23 December 2020

An Aviation Pilot and Pioneer Taking Flight for the Planet

Dr Peter Wild

Dr Peter Wild

Pilot, Commander and Flight Instructor, SWISS International Air Lines
Program Manager and Lecturer in Aviation & Sustainability, Swiss Federal Institute of Technology (ETHZ)
Founder & Managing Director, CarbonCare
President of the Commission for Education, Research and Innovation of AEROSUISSE
Doctor of Business Administration

Dr Peter Wild has plenty to be proud of over his illustrious three-decade career in aviation and sustainability.

From his time in the military flying planes in rescue operations and becoming the youngest commercial pilot flying Boeing 747s, to the top of business operations and project management at leading airlines and universities. He’s been instrumental in so many aviation sectors across Europe, particularly in his home country of Switzerland.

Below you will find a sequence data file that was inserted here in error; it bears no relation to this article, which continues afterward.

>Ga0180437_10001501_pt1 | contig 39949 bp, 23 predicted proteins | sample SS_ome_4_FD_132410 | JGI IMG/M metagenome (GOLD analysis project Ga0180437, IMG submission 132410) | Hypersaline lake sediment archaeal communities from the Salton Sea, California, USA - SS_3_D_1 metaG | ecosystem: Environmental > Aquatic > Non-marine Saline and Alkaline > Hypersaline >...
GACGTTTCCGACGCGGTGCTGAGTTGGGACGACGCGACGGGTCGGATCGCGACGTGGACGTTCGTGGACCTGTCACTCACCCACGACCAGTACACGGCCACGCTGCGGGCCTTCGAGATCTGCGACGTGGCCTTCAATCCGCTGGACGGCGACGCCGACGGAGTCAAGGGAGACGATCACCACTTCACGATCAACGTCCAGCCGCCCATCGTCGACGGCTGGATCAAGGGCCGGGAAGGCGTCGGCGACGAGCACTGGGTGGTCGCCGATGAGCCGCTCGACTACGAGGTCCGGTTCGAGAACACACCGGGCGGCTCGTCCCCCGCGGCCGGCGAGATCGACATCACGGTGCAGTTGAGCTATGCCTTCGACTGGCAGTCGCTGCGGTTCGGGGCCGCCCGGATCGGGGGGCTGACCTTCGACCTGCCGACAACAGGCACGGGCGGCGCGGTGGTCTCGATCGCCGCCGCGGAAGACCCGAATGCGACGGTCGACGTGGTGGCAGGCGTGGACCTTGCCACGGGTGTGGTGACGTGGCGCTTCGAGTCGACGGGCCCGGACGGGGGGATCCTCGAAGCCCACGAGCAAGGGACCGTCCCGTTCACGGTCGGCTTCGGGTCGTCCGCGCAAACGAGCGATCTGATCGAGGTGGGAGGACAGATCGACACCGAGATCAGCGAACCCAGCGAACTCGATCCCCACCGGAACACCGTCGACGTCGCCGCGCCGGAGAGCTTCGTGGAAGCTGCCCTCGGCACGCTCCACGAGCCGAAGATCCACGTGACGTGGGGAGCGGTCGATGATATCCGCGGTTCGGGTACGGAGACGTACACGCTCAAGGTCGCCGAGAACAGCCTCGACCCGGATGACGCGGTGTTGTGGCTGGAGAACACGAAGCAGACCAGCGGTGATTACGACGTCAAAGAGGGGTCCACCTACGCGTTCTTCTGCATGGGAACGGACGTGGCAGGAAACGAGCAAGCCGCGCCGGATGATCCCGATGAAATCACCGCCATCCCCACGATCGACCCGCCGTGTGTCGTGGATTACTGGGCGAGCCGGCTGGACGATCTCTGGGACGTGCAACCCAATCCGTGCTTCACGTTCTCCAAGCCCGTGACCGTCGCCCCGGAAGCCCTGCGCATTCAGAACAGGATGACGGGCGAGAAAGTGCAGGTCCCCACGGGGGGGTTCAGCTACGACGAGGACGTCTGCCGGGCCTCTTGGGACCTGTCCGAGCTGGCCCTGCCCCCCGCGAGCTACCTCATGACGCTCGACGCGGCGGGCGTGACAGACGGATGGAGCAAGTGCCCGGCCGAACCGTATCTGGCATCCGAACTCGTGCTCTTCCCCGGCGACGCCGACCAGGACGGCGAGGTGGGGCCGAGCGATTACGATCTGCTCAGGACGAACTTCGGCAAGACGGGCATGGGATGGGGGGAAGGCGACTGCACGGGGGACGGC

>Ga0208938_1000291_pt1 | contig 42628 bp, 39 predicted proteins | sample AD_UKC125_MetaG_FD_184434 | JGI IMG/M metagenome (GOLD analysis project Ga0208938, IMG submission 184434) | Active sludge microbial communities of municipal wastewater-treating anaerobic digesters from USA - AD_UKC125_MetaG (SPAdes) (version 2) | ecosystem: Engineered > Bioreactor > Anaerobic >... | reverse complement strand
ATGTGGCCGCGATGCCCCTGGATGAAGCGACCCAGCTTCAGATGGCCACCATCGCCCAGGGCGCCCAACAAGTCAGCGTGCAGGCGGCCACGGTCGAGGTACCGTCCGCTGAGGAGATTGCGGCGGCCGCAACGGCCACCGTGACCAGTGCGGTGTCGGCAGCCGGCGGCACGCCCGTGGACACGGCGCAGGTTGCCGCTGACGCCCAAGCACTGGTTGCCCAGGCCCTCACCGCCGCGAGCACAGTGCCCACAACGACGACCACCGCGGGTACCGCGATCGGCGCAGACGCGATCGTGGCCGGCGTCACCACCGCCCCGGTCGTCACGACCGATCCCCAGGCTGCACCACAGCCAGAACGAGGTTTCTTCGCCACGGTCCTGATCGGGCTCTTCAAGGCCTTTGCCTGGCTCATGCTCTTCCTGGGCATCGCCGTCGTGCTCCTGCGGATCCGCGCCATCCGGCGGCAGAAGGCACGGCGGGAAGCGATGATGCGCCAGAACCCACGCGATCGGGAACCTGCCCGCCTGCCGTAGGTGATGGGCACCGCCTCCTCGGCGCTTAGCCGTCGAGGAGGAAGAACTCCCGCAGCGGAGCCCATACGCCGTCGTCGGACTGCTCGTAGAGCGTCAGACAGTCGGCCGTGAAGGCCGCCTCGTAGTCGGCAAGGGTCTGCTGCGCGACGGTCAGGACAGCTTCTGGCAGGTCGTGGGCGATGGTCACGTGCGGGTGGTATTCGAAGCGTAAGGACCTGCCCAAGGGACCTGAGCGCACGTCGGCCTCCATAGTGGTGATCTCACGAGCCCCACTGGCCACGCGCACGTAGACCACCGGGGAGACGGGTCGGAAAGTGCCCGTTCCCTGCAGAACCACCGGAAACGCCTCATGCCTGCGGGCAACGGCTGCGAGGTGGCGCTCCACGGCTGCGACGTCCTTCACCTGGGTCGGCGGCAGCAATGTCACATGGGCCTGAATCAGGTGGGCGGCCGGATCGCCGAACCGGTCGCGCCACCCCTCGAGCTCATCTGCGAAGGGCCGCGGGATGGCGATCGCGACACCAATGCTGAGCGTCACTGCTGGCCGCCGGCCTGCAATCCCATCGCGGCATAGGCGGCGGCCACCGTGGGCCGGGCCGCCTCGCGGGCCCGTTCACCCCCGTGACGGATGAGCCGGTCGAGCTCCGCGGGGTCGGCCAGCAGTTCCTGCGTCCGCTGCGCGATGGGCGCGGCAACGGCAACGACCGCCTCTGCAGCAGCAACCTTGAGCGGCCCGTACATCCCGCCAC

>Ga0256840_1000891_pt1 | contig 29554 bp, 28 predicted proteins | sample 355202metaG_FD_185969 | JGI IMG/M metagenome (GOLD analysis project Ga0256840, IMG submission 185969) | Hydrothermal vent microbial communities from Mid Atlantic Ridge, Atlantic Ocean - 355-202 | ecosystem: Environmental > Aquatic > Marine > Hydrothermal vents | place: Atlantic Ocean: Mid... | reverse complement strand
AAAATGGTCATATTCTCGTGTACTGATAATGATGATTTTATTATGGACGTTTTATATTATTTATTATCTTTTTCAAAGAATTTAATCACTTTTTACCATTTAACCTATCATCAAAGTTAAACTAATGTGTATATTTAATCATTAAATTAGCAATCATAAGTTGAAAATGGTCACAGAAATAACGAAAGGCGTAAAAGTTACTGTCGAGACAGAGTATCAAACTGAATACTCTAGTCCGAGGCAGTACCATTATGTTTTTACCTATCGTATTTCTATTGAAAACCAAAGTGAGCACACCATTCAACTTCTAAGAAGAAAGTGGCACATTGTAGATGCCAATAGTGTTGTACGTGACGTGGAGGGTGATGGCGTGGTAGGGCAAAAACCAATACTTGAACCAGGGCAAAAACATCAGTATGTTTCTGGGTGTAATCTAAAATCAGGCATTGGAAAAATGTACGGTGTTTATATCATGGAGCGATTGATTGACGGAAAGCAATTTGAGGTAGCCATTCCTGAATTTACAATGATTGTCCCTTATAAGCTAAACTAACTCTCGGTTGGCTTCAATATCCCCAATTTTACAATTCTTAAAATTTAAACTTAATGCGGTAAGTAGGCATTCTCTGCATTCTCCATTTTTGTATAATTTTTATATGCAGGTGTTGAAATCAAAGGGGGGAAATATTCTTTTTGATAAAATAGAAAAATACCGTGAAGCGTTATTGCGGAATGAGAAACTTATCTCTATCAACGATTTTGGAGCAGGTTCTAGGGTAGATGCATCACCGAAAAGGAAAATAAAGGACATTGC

Most notably he is a sustainability pioneer in the industry and his role as an aviation emission consultant has been increasingly important. Among much push back and scepticism in the nineties, he championed sustainability and researched ways in which emission reduction was not only a win for financial bottom lines, but an important step for the planet.

In total, he has flown more than 40 aircraft types and clocked 15,000 flight hours. He now helms Aviation at the Swiss Federal Institute of Technology (ETHZ), one of the leading business schools in the world, and teaches his highly rated and coveted courses that he conceived himself.

There’s very little his expansive knowledge and experience doesn’t cover.

Even as a young boy, Peter dreamed of flying planes. However, it was only a dream as at the time in Switzerland, very few actually made it to the cockpit. Never one to shy away from a challenge, he worked hard and eventually was selected as one out of 2000 prospective students.